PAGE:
History 380: Twentieth Century World

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History 380: Twentieth Century World

Fall 2009

Prof. Dodgen

Course Description and Syllabus

The twentieth century has witnessed both a remarkable expansion of human freedom and daunting repression, great material progress and monumental evil. But could this not be said of any century? What makes the twentieth century unique? How does it differ from the nineteenth century, or the twenty-first? How do the events of this century reflect the legacy of the past and what impact will they have on the future. These are some of the questions we will think about and discuss as we trace the historical events of the twentieth century. We will look at such varied topics as art, technology, philosophy, science, gender, the environment, warfare, economics, politics, and leisure in order to understand the special character of the last century.

The text is Duiker, Twentieth Century World History.

Other required readings are Fergal Keane, Season of Blood and Geraldine Brooks, Nine Parts of Desire.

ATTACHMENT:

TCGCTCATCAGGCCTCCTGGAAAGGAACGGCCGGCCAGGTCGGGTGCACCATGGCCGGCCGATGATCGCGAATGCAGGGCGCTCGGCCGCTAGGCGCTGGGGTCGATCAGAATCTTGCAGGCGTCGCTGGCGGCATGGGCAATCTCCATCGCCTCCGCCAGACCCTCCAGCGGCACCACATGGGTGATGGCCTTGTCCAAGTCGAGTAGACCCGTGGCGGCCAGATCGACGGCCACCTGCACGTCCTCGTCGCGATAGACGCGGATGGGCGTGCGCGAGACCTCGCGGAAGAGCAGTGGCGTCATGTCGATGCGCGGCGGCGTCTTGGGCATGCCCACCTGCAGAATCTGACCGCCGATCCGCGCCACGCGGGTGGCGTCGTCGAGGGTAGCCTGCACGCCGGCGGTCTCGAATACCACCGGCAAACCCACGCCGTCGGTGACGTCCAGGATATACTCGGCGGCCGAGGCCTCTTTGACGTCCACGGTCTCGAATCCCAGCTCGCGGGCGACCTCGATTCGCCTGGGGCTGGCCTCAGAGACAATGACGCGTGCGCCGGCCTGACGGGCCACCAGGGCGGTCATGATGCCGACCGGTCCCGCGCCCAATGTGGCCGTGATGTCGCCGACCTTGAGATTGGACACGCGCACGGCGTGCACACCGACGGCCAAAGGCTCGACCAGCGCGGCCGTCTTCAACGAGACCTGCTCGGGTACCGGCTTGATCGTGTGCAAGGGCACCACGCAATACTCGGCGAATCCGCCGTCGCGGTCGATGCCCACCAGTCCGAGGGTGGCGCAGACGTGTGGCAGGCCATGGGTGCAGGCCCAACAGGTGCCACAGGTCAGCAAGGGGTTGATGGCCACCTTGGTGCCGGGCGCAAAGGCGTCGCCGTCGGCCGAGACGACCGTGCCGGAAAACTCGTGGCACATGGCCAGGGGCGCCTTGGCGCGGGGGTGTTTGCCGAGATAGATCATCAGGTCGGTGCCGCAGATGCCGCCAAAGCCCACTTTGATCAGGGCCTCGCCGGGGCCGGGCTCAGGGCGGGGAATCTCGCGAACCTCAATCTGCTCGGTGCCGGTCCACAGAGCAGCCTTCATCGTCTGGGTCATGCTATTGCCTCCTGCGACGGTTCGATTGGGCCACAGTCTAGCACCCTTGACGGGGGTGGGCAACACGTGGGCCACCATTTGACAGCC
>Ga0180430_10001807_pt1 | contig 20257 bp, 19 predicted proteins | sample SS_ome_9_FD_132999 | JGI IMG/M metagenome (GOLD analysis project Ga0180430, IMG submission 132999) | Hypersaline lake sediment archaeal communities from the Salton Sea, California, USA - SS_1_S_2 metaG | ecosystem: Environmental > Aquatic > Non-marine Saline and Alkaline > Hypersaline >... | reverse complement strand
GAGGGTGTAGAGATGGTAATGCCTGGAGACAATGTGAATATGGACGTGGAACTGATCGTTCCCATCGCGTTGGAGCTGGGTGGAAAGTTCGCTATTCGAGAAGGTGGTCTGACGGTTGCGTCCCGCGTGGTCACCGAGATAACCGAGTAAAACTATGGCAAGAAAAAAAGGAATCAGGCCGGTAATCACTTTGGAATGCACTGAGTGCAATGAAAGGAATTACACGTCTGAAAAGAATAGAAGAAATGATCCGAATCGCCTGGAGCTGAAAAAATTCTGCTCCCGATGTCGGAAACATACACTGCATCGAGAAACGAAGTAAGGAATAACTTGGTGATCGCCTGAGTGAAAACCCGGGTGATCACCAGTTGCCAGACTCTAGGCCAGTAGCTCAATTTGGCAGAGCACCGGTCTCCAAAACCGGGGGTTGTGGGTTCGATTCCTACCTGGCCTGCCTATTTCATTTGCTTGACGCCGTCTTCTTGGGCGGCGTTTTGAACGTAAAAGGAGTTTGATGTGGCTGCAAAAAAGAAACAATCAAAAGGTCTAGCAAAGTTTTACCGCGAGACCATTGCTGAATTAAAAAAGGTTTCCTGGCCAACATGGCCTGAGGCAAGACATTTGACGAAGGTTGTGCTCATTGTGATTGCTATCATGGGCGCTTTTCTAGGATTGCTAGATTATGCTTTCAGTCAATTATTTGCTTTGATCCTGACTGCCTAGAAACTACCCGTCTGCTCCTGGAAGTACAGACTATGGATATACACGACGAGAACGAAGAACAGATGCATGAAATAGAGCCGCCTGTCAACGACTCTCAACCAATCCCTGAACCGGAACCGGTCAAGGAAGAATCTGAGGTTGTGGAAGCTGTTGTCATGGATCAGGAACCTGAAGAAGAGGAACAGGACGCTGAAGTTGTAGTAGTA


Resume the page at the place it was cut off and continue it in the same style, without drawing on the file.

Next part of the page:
I will base your evaluation on two take-home essays and two in-class exams. I will hand out the take-home essay questions several days before the essay is due. The first take-home essay will cover Season of Blood, the second Nine Parts of Desire. On each essay exam, students have the choice of constructing their essay around one of three possible sets of issues raised by the book. Essays must be 4-5 pages, typed, double-spaced and are due the day of the in-class exam. Students MUST support their arguments with evidence and concise quotes from the book. Page numbers in parentheses must accompany all supporting evidence taken from the book, including pages from which you have taken quotes, ideas, or examples. The point of the essay is to assess your understanding of the assigned book, not your overall command of the subject. For this reason, students cannot use outside work to support their essays.

The in-class exams will require students to discuss in brief essay format several of the identification items appended to this syllabus. Each exam will cover material from one-half of the semester. Students should use the material from their class notes and any films shown in class in their in-class essays. Blue books are required for all in-class exams and must be unmarked and without missing pages. Cheating will result in a failing grade and be reported for possible discipline by the university.
My office hours are Monday and Wednesday, 10:45-11:45, Tuesday mornings by appointment. My office is 2066 Stevenson, extension 42462. You can also contact me by e-mail at dodgen@sonoma.edu Students are strongly urged to take advantage of the opportunity to drop by and talk over the course, papers, or any other school-related issues.

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